Often when I look at roses I feel an affinity with them. It could be one of those weird Enid Blyton-esque mind melds I sometimes get where I feel I may at some stage in the distant past have been a fairy living among the roses or it might just be the realisation that a rose is in many ways just like life.
I know you, my friend, I often say when I see a rose. I know the crap you are going through.
You may not know this but roses go through a lot of crap.
There they are, dressed up to the nines, striking in their finery, basking in the admiring glances of those who pass by their gardens and suddenly a dog comes along and starts to dig them up or pees on them. Or a child comes along and picks them, pulling the petals off one by one. Or some lunatic do-gooder sprays home made bug mix on them that turns their vermilion petals brown.
And then there is the wind and the rain. Not to mention the vagaries of sunlight. And birds and bees and children with errant footballs. And gardeners who really know nothing about gardening.
If roses had a shoulder they would always be looking over it. If they had therapists they would always be in the waiting room, a list of the trials of life in the garden nestled amongst their petals, ready to vent.
When I see a rosebud trembling, ready to open, I think how safe it is to be enclosed like that. How nice it is. And how daunting it is when that fragile little bud opens for the first time and embraces the light.
One petal unfurls and then another.
Just like us.
We dream of things. We hope for things. We strive for things.
Pop pop pop. Our petals unfold and face the day. We are nervous and unsure but there we are, ready for whatever might come along.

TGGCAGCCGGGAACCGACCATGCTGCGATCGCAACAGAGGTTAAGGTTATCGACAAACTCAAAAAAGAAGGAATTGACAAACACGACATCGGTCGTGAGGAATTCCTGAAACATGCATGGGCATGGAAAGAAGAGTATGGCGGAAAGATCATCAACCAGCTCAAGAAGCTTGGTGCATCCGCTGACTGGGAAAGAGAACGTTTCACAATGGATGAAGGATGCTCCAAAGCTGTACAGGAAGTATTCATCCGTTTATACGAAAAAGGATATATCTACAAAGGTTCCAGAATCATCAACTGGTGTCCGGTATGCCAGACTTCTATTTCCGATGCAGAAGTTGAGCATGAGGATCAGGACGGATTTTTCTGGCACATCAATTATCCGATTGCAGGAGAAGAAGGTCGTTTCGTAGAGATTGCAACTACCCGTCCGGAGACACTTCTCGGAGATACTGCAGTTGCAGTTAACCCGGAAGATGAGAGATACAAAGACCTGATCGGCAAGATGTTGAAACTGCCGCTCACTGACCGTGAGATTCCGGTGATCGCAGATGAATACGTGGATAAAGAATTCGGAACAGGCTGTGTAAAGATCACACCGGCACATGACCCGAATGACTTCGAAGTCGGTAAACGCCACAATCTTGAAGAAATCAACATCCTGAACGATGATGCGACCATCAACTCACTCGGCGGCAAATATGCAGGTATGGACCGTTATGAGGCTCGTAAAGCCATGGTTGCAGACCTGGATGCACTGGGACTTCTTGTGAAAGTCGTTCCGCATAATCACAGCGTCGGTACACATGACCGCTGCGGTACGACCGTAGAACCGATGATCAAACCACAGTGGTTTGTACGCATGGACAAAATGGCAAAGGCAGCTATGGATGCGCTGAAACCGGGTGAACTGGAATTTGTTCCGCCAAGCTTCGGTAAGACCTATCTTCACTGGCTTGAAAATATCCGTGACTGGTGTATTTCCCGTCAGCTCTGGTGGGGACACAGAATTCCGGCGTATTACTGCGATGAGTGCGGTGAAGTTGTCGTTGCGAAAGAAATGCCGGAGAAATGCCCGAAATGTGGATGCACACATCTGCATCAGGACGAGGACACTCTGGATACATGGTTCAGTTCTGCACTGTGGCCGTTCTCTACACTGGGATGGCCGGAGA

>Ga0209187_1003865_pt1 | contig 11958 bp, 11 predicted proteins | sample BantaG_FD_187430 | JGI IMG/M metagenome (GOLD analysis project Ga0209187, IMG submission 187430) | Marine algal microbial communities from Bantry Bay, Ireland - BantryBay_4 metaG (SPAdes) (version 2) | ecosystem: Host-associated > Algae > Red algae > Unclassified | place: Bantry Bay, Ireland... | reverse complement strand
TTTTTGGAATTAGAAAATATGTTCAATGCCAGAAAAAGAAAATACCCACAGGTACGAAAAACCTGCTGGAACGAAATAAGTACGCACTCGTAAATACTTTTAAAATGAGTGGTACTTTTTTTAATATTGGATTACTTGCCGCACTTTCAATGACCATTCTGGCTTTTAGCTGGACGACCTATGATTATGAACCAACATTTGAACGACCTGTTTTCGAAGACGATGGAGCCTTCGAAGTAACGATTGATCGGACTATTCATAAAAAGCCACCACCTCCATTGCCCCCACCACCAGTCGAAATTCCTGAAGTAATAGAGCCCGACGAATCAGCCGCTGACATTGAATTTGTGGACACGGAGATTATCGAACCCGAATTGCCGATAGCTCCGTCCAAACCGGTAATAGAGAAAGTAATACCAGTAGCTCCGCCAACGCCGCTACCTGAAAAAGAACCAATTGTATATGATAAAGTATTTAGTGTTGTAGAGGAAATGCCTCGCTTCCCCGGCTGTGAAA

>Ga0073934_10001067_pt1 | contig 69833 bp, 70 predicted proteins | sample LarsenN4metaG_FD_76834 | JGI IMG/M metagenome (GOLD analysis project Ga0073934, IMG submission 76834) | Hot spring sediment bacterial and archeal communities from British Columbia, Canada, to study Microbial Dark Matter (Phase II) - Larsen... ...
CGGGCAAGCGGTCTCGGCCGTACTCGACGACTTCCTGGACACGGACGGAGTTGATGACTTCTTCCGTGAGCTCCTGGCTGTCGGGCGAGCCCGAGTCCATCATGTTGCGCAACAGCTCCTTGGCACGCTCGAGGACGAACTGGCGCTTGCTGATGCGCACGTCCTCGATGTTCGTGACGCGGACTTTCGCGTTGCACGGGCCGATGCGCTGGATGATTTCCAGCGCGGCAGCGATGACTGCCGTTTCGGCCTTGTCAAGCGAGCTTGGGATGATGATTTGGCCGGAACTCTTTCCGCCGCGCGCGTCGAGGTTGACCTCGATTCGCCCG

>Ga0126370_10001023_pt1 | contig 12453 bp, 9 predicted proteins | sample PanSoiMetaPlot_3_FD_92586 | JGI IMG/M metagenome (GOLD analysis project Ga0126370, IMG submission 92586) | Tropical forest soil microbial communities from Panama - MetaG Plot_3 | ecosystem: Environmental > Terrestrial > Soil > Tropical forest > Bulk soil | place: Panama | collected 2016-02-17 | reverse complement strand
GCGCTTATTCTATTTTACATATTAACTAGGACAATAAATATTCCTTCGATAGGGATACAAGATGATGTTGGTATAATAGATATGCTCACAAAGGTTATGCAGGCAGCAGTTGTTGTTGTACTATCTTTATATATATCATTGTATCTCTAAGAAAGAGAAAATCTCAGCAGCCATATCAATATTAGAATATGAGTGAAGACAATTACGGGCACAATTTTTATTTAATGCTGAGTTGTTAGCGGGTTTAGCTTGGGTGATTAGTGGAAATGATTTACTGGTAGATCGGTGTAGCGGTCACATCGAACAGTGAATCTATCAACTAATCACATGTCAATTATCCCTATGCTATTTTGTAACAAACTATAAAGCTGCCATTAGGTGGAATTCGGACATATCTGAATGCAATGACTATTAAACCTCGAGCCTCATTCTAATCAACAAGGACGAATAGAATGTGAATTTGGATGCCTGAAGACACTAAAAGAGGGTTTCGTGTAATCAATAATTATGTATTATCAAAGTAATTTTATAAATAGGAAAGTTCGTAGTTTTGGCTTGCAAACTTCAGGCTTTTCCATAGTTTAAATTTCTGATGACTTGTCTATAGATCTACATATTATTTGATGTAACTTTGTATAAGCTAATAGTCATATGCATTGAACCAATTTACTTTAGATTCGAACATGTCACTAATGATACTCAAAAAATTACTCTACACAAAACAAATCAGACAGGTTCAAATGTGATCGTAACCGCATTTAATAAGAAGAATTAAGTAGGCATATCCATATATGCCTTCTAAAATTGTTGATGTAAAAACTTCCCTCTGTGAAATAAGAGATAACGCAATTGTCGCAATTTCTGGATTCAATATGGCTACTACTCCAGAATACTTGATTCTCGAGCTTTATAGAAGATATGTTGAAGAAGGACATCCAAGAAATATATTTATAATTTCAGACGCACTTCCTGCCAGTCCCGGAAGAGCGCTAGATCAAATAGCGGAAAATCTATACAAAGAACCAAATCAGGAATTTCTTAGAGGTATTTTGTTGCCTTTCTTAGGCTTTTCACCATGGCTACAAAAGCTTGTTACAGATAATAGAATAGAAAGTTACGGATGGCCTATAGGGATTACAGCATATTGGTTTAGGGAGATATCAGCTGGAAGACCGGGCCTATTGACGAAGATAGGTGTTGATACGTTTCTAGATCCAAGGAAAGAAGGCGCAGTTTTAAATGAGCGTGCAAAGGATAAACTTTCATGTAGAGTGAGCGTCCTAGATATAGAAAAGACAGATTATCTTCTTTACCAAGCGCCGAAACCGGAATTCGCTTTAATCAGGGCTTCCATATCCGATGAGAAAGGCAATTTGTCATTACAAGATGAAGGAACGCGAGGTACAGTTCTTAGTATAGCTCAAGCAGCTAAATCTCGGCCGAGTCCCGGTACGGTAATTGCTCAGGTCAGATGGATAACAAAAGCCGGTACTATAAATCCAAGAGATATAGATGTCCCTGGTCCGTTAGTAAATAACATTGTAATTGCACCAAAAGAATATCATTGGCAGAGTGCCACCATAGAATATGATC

And the petals of the rose keep unfurling.
And our schemes and plans and determination to take the world by storm keep thrusting themselves forward.
And the unfurling and the unfolding continues until we are fully formed.
A rose. A person.
A person. A rose.
Standing there in all our glory for the world to see.
And there is a pause, a breath blown sideways where nothing conspires against us.
And the roses and the people each think – This is it. This is the moment.
But as we all know those moments – of revelation, of epiphany, of feeling we’ve made it, of shaking hands with our true selves – are fleeting, as hard to hold on to as a rose in full bloom.
Along comes a wind, more blustery than expected. Maybe a bit of a rain, maybe an overexuberant dog, pouncing.
The elements collude and all of a sudden the petals of the rose are gone, colouring the ground, fairy cloaks abandoned in a rush.
And the rose is naked, shorn, unadorned. At odds with the garden, at odds with itself.
And the rose thinks : Gee, I go through a lot of crap for that brief moment of beauty.
But it goes on, waiting for more buds to form before it starts again because those beautiful moments like crystals in sunlight, like golden-edged smiles are worth it.
Roses can’t resist them.
Neither can we.
So when I see a rose I tip my imaginary hat because I know what roses go through.
Kahlil Gibran said:
The optimist sees the rose and not its thorns; the pessimist stares at the thorns, oblivious to the rose.
And I think if we see both the rose and its thorns we see life. As it is.
Celebrating it all.
Steadfast, constant, keeping our faces turned towards the sun.